1st period: It took the Wild just 24 seconds to opening the scoring, and the way things have gone for the Kings lately, there was not a good feel around the team at that moment and fans were getting fed up. Jared Spurgeon took a shot from the point that went wide, but Mikko Koivu picked it up behind the net and beat Quick with a forehand wraparound. Jeff Taffe also got an assist. Quick was cheating to one side of the net, and couldn’t get over to the other side in time to stop Koivu. It was Koivu’s sixth goal of the season. However, the Kings turned it around after that deflating early goal and dominated the rest of the period. Of course, they couldn’t score. Los Angeles outshot Minnesota 13-12 in the opening frame, while the Wild went 0-for-1 on the power-play and the Kings didn’t have one. Jonathan Quick made a nice save on a Pierre-Marc Bouchard breakaway after Alec Martinez turned it over at the Wild blue-line, one of few bright spots on the night for Quick.

2nd period: The Wild wasted no time crushing the momentum that the Kings had built after finishing the opening frame well. Kyle Brodziak took a shot from the boards that ended up being loose in front and Darroll Powe knocked it in out of a scramble in front with Quick out of position at the 1:25 mark. Powe’s sixth was assisted by Nick Johnson and Kyle Brodziak. The Kings then wasted 3:38 of a power-play after Brodziak was assessed a five-minute major and a game misconduct for boarding Anze Kopitar. Kopitar was down for a while but was able to play on the power-play (they only got 3:38 of a power-play because the Wild had 1:22 of a power-play left when Brodziak took the penalty). The Kings managed only one shot on the power-play, and there’s the shot mentality, or lack thereof, that Terry Murray is talking about. The Kings may have had 44 shots on goal, but in prime situations like this, they’re too cute and pass it around too much, and it costs them. On a delayed Kings penalty, Marco Scandella made it 3-0 wild at the 16:02 mark with his third goal of the season. Dustin Brown was covering Scandella, but left his man to go flatten Dany Heatley into the boards. Mission accomplished. Except Heatley got a pass off to Scandella before who shot it by Quick’s blocker. Matt Cullen also got an assist. Fortunately for the Kings, there had already been two teams earlier in the night who had come back from down 3-0 to win. However, the Vancouver Canucks and New Jersey Devils aren’t the lowest-scoring team in the NHL. The Kings outshot the Wild 13-7 in the frame, but, of course, had nothing to show for it. The Wild went 0-for-3 on the power-play in the frame, while the Kings went 0-for-1, failing on the major power-play. Dustin Brown drew Cody Almond into taking a high-sticking penalty at the 19:41 mark, ending a Wild power-play and setting up 4-on-4 play to end the second period and to start the third period, before the Kings got 1:19 of a power-play shortly into the third.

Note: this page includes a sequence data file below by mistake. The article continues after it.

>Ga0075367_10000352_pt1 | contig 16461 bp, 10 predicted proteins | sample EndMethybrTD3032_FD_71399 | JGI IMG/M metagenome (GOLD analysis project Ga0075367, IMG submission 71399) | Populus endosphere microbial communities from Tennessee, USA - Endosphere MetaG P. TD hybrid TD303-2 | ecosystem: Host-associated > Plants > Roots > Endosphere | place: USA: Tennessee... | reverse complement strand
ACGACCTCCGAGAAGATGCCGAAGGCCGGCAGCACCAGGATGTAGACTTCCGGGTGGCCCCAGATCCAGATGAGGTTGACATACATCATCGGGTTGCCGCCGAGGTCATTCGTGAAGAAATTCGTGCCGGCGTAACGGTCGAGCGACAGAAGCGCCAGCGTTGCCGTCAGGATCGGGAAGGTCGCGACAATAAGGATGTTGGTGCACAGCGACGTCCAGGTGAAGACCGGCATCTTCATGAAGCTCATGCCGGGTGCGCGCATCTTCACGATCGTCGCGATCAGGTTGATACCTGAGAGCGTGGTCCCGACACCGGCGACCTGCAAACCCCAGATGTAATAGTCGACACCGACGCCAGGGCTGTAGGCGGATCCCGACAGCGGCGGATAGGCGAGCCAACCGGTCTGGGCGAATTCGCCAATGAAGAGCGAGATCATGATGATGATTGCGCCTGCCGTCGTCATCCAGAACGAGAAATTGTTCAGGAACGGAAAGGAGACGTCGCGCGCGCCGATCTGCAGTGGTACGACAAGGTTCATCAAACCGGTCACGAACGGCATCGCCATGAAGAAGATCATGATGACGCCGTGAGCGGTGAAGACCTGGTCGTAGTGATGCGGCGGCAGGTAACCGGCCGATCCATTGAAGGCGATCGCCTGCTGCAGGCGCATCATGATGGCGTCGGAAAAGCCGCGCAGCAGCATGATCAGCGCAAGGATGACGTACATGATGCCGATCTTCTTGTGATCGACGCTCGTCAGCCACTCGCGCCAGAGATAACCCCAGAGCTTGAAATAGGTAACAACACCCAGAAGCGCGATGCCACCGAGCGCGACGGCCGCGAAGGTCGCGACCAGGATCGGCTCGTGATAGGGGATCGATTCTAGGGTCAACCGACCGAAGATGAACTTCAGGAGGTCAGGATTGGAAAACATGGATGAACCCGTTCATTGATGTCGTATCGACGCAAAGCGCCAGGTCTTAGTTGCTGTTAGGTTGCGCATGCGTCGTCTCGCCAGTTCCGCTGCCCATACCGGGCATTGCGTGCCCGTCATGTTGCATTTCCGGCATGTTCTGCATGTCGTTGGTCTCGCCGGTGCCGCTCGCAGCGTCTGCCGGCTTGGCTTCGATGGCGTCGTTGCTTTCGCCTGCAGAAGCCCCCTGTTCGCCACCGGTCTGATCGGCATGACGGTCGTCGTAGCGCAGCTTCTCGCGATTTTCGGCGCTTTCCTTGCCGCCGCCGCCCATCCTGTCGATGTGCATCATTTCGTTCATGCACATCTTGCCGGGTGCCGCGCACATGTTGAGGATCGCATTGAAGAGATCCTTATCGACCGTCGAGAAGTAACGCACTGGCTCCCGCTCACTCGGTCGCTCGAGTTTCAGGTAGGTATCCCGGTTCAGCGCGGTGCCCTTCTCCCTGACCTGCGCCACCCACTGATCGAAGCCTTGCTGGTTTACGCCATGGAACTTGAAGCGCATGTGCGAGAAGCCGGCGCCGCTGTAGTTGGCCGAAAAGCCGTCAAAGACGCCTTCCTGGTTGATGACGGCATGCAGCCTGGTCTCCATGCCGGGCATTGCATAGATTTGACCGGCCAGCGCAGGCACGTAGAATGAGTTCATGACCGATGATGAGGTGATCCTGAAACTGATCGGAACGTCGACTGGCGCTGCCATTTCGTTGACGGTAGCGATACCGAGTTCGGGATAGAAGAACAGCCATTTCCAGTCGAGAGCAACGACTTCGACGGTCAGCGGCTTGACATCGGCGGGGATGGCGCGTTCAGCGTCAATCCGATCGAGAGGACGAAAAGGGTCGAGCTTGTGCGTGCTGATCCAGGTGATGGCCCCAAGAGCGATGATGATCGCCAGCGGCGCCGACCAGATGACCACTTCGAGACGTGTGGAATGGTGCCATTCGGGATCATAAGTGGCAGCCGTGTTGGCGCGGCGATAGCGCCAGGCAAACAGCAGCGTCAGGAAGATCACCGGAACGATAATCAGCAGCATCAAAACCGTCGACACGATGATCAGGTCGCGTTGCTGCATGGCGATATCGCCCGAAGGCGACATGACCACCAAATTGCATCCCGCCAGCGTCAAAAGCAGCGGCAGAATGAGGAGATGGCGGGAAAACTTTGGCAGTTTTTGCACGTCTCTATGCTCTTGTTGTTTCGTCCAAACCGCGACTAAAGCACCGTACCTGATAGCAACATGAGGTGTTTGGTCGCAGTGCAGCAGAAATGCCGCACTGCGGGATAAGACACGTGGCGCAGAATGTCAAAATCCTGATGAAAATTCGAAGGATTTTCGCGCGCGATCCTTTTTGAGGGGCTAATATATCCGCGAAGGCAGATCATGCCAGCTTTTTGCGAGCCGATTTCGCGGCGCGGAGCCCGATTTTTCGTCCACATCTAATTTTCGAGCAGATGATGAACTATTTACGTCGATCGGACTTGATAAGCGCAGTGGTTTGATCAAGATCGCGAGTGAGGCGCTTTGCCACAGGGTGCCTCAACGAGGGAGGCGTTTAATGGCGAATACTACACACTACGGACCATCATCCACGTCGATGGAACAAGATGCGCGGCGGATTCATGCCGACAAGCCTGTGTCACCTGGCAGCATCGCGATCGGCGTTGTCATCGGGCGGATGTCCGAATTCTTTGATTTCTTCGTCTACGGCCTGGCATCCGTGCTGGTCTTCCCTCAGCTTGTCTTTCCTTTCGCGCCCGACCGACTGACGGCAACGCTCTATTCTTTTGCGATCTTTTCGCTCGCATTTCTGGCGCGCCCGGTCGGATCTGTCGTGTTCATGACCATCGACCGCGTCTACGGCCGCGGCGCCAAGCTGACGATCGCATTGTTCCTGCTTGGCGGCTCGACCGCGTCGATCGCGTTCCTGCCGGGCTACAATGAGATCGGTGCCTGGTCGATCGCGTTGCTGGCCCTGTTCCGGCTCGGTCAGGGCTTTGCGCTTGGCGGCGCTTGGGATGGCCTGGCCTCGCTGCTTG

3rd period: Dustin Penner, one of few bright spots for the Kings lately, got his second goal and third point in three games since returning from injury just 3:59 into the third, when he put home the rebound in the slot from a Jack Johnson shot. Penner’s second goal of the season was also assisted by Anze Kopitar. It was the first NHL goal Matt Hackett had ever allowed. Too bad everyone can’t get hot at the same time, huh? Cody Almond then scored his first goal of the season at the 11:42 mark, when he skated in on Slava Voynov and took a wrist shot from the high slot. Quick got a piece of it, but it trickled in. It was a very weak goal by Quick. Nick Johnson and Darroll Powe picked up the assists. At the 16:32 mark, Trent Hunter knocked in a loose puck out of a scramble in front, for his first goal of the season, first as a King, and 100th regular season goal of his NHL career (as well as first that wasn’t with the Islanders). Kyle Clifford and Jack Johnson picked up the assists. It was a rough first game back for Alec Martinez, as he made a brutal turnover early in the frame that, luckily, Pierre-Marc Bouchard rang off the post. Martinez may have made more passes to Bouchard than to his teammates on Thursday. The Kings went 0-for-1 on the power-play and 0-for-2 on the night, while the Wild didn’t have one and went 0-for-4 on the night. The Kings outshot the Wild 18-5 in the third period and 44-24 on the night, as well as outhitting the Wild 46-22 on the night (but the Wild blocked 21 shots to the Kings’ nine).

So, after another tough loss, the third in a row for the Kings, they’ll look to get on track when they host the Dallas Stars on Saturday. Stay tuned for a game preview coming sometime before the puck drops at Staples Center at 10:30 PM ET/7:30 PM PT, as the Kings look to turn things around at home (just 8-8-1 at home on the season) in what’s been another waste of a home stand before they head out on the road.